The Alabama-West Florida Conference remembered this historic event in multiple ways and provided video and print resources for local churches to use the weekend prior to the anniversary. In addition to the local church participation, Bishop David Graves spent four weekends over the course of September and October visiting with AWF churches who sustained damage and who helped their communities in the days after the storm.
Bishop Graves visited the following areas:
September 15: Gulf Breeze UMC
September 22: Good News UMC
October 6: Lynn Haven UMC
October 13: Port St. Joe UMC and Apalachicola UMC
Each of these churches ministered to their communities in unique ways. Gulf Breeze UMC and Good News UMC immediately served as supply collection hubs and exhausted their resources and contacts to get supplies where they were most needed. Lynn Haven UMC and Port St. Joe UMC received significant structural damage; yet both congregations have found creative ways to continue ministry. Lynn Haven UMC has met in a parking lot and charter school to ensure that their church family can continue to worship together. Port St. Joe UMC had recently completed a community life center that withstood the strong winds and fared much better than their traditional sanctuary. Although Apalachicola UMC is part of the Florida Conference by a few miles, this congregation continues to help house volunteers and were able to access and provide relief to the Port St. Joe area immediately after the storm.
“Sometimes, the greatest gift you can give a person is your presence,” stated Bishop David Graves. “It was important for me to personally thank these pastors and congregations for the tireless efforts they have given since October 10, 2018. These pastors have made their churches a priority and some of them still have a long road ahead of them. I wanted to give thanks for their servant hearts. I look forward to spending time on the second anniversary with other churches who also share this burden.”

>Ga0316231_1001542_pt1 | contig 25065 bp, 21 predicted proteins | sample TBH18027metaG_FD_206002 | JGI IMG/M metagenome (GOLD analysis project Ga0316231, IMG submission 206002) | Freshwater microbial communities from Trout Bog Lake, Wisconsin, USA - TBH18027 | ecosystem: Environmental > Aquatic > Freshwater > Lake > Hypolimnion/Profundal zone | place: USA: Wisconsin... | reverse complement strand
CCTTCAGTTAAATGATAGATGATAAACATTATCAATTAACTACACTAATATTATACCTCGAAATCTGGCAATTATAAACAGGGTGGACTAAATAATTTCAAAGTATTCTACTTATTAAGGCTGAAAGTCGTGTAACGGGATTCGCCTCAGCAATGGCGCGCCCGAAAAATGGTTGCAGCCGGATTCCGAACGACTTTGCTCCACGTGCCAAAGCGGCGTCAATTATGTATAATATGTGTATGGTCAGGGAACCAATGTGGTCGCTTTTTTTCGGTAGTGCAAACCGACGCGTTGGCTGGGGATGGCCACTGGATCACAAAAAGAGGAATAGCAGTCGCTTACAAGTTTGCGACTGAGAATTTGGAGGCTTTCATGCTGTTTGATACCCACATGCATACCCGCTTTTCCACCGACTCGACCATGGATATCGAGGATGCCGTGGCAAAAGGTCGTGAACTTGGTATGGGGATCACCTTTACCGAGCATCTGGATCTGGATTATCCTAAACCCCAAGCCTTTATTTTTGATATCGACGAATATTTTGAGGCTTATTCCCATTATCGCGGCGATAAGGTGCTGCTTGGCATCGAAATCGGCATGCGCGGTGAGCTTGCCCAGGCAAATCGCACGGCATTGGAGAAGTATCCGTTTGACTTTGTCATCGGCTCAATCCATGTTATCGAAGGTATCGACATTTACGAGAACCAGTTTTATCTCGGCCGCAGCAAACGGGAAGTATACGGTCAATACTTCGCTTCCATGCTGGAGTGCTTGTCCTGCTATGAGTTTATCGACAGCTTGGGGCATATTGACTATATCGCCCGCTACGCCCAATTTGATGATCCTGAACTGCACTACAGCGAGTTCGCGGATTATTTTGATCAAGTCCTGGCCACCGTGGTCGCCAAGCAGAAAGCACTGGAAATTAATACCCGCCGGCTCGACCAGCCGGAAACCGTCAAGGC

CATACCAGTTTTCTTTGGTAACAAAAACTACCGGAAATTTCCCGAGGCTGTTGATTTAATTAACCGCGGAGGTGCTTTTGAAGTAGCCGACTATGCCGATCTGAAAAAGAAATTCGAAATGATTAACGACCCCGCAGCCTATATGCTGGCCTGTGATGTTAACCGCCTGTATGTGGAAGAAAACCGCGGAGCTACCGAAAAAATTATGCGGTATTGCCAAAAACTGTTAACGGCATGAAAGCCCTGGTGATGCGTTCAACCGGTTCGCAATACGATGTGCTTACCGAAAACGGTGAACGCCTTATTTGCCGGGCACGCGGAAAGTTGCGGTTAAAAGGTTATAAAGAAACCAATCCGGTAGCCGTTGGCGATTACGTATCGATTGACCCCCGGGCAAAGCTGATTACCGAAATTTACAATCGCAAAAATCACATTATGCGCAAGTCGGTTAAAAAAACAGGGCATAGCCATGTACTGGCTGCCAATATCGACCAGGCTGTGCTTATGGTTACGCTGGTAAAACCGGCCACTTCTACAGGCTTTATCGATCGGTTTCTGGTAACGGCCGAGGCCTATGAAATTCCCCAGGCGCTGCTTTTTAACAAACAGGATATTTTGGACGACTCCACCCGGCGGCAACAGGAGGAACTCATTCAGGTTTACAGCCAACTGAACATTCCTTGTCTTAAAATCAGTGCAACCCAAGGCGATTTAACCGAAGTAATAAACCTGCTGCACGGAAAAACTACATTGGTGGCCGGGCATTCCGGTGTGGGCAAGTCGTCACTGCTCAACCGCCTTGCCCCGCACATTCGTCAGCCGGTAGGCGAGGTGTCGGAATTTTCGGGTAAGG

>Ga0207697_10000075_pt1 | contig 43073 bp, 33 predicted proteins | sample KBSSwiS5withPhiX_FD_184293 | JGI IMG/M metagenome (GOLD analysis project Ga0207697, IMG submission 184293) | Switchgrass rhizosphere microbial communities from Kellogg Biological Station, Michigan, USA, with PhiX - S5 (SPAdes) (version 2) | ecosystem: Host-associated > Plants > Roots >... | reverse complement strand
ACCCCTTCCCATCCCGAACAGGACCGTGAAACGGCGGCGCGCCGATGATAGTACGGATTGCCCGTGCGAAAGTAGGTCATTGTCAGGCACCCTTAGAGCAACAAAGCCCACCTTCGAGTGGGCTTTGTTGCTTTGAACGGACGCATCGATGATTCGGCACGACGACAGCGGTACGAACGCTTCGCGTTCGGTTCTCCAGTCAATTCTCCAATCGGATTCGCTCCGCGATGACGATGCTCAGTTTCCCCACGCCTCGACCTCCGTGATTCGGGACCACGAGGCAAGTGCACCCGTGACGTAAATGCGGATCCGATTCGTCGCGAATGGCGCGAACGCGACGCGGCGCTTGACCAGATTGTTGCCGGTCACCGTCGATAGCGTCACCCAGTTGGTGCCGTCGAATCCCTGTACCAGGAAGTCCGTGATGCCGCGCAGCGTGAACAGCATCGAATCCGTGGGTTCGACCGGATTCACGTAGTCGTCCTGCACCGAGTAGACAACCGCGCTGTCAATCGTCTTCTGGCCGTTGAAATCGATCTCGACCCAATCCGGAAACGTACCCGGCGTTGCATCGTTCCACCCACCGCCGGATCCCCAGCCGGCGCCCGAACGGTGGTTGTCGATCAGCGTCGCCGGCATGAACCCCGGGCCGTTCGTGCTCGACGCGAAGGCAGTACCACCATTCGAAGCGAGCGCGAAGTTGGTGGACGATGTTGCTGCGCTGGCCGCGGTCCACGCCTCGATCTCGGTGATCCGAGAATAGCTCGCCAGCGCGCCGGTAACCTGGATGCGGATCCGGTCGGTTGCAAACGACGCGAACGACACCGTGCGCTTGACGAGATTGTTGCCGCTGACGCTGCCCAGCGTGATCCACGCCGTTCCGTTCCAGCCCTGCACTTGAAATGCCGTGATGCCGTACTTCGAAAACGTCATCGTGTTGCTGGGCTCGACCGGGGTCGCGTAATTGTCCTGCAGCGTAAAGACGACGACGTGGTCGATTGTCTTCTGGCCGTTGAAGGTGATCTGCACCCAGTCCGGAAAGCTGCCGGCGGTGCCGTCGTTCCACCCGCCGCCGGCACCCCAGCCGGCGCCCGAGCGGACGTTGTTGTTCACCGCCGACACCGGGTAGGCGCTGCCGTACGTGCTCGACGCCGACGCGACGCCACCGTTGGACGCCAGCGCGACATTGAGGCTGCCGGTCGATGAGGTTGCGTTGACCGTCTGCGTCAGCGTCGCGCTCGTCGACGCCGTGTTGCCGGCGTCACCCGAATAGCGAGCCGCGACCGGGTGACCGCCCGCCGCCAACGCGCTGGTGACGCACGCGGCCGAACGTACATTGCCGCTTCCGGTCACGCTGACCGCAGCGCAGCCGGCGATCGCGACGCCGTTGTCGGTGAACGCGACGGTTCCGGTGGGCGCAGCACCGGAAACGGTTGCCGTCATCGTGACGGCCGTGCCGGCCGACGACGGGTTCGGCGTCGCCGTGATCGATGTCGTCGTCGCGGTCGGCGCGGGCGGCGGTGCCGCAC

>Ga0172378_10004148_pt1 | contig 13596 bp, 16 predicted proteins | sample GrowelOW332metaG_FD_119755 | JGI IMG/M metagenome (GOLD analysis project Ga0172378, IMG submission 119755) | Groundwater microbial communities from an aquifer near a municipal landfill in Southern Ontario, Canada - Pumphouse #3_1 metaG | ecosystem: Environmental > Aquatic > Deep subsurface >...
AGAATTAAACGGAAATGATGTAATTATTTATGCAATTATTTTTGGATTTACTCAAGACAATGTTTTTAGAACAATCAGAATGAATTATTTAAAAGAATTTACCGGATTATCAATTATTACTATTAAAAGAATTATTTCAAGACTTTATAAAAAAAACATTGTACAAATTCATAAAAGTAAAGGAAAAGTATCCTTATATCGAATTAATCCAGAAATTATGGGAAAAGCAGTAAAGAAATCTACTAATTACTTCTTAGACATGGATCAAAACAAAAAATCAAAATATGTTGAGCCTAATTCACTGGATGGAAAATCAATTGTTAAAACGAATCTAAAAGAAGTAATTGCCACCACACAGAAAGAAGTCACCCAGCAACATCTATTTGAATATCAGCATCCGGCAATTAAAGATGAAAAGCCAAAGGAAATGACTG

Rev. Chris Ackerman, who serves as the Hurricane Michael Recovery Director, was a full-time associate pastor at Lynn Haven UMC when the storm hit. “Fifty-three weeks ago I could have never dreamed that I would be dedicating my ministry to the relief efforts,” said Ackerman. “In the days that followed, we didn’t know if we would even have a church, where our paychecks would come from or what the next day would look like. I am forever grateful to a Bishop who showed up days after the storm to assure us we were not alone and one year later to continue to encourage us. He exemplified his continued commitment in the past few weeks by simply being present with us.”
The common thread through the recovery process has been the United Methodist Connection. Through global financial donations, to UMCOR grants, to relief teams, to conference support, the survivors have hope that one day, life might begin to look a little more stable. Until then, the Alabama-West Florida Conference has pledged to walk alongside these communities through the long-term recovery process.
For more information visit www.hurricanemichaelrecovery.org.
"We are truly humbled to be the recipient of this grant as only four organizations were chosen related to Hurricane Michael," stated AWF Grant Writer, Kristi McClellan. "This grant is a reflection of the strength of our organization, volunteer support and the infrastructure established with the help of UMCOR and their financial support," she explained.
The full press release about today's news is below.
TALLAHASSEE, Fla. – Today, the Volunteer Florida Foundation announced that $8 million in Florida Disaster Fund long-term recovery grants will be awarded to organizations engaged in Hurricane Michael and Hurricane Irma long-term recovery efforts. The Volunteer Florida Foundation will distribute $3 million to four organizations engaged in Hurricane Michael recovery efforts and $5 million to ten organizations engaged in Hurricane Irma recovery efforts.